George Orwell's 1984 evokes a powerful contrast of repulsion and pity in his readers in order to convey the true corruption of the totalitarian government. Throughout Winston's experience at the Ministry of Love, the author exposes the readers to the darkest aspects of human nature. His descriptions of the thought criminals' behaviour in response to the torture imposed by the Ministry are so despicable that the readers first feel disappointed, and then even ashamed to be a member of same race. These strong emotions are manipulated to create a powerful contrast between the readers' repulsion and the heart-wrenching pity they experiences at the end of the novel. By subtly compelling the readers to conclude that the most sickening elements of man are still better than the inhuman shell that Winston later becomes, Orwell successfully insinuates the extent of the Party's debasement. This contrast is set up with the reader's appalled reaction to the description of a lady at the Ministry:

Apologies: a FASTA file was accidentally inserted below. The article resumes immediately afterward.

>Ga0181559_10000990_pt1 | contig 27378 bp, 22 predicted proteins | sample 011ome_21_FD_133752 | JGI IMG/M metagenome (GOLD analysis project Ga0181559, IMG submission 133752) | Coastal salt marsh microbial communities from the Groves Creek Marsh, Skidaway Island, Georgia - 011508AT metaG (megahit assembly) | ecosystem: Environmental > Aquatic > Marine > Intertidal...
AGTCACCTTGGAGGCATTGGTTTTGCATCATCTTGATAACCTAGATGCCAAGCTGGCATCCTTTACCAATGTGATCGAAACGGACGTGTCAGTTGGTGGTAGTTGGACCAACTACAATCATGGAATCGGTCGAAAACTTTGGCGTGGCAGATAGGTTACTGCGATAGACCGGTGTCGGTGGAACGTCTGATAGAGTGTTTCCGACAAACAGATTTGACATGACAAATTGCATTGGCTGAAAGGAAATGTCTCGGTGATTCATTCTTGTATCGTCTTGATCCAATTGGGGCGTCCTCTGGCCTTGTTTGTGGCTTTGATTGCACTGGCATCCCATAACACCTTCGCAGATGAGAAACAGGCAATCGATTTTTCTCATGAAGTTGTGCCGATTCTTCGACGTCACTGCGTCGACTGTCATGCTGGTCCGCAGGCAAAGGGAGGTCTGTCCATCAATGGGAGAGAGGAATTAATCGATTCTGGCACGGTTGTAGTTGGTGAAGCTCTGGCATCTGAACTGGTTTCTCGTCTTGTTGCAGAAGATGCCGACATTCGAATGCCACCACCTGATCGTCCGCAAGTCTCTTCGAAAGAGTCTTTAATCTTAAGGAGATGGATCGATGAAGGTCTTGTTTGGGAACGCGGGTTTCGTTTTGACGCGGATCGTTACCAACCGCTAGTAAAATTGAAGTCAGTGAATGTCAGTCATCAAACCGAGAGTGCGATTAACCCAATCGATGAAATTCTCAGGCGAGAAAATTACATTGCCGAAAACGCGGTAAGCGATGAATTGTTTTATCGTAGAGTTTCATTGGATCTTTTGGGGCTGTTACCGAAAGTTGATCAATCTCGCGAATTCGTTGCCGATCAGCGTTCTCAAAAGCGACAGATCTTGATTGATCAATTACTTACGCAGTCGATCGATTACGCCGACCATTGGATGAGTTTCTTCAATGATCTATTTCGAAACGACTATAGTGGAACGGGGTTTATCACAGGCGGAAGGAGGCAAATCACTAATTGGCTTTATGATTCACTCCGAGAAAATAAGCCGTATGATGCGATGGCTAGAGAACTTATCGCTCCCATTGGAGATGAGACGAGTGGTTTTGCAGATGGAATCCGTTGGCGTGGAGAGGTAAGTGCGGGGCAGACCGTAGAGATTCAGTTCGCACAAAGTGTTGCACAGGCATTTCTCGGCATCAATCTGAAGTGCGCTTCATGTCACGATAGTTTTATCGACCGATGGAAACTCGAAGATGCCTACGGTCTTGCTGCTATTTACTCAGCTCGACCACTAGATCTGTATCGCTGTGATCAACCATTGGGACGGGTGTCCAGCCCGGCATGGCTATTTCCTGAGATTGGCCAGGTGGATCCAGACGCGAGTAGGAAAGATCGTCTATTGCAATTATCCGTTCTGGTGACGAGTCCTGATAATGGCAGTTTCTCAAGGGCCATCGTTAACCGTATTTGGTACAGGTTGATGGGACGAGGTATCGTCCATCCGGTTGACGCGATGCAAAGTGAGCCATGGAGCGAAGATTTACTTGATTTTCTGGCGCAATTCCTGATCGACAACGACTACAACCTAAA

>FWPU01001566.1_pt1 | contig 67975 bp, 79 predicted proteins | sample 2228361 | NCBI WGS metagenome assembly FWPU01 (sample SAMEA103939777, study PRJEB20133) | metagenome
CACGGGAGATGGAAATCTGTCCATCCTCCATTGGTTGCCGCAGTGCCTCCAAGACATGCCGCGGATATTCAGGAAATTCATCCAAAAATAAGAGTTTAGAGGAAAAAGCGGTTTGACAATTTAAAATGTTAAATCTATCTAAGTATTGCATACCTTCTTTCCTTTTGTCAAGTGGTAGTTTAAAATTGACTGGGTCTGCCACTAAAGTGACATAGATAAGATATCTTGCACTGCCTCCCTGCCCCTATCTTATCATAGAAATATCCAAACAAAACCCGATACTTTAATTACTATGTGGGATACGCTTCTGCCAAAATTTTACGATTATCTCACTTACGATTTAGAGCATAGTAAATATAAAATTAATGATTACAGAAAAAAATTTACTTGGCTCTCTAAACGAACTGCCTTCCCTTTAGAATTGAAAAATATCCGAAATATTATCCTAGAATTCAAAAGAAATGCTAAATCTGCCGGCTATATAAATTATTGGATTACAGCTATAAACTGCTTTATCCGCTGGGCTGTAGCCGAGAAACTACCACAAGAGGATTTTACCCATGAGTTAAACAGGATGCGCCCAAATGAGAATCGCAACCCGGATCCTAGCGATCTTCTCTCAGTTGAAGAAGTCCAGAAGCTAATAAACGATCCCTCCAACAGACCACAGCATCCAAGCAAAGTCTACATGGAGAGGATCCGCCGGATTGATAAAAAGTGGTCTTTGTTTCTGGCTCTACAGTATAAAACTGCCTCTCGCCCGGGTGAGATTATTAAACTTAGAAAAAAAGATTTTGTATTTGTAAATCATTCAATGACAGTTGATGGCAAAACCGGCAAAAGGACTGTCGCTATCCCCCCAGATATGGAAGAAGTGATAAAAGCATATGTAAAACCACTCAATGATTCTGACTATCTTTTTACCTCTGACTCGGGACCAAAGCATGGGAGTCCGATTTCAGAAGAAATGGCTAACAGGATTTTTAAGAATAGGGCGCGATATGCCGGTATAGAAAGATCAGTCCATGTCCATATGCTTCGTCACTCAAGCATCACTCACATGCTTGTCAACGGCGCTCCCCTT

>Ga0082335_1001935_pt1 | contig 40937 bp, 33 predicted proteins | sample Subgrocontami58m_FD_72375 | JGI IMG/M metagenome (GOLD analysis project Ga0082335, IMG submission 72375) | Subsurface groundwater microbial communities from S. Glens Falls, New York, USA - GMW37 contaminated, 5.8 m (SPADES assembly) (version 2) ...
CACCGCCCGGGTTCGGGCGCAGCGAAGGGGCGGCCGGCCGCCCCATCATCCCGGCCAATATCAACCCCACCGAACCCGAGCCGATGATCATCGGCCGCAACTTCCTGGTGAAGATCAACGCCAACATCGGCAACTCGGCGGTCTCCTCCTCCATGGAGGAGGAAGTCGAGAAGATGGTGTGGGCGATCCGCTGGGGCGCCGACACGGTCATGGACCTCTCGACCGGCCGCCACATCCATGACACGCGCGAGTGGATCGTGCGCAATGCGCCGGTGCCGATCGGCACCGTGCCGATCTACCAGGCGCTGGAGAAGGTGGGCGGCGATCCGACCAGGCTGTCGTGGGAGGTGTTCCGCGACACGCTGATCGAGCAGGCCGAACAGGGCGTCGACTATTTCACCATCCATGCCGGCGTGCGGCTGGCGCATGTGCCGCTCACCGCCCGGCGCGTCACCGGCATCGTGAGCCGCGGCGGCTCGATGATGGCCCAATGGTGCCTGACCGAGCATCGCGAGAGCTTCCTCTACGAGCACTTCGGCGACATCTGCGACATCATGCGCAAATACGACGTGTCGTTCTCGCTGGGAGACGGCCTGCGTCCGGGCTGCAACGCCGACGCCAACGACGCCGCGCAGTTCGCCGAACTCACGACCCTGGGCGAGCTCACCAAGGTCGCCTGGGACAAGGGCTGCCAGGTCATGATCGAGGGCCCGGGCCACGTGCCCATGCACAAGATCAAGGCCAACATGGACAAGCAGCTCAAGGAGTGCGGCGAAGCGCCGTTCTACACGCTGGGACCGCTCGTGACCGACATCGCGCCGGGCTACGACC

The woman hoisted herself upright and followed them out with a yell of "F------ bastards!" Then, noticing that she was sitting on something uneven, she slid off Winston's knees onto the bench.
"Beg pardon, dearie... they dono 'ow to treat a lady, do they?" She paused, patted herself on the breast, and belched. "Pardon," she said, "I ain't meself, quite." She leant forward and vomited copiously on the floor. "Thass better," she said, ... breathing beer and vomit into his face. "Wass your name dearie?"... "Smith? Why, I might be your mother!"
The woman's rude and inarticulate speech immediately suggests that she belongs to a lower class, and thus evokes disdain from the readers. To amplify their feelings of distaste, the author uses the woman's belch and vomit to disgust to the readers' sense of sound and...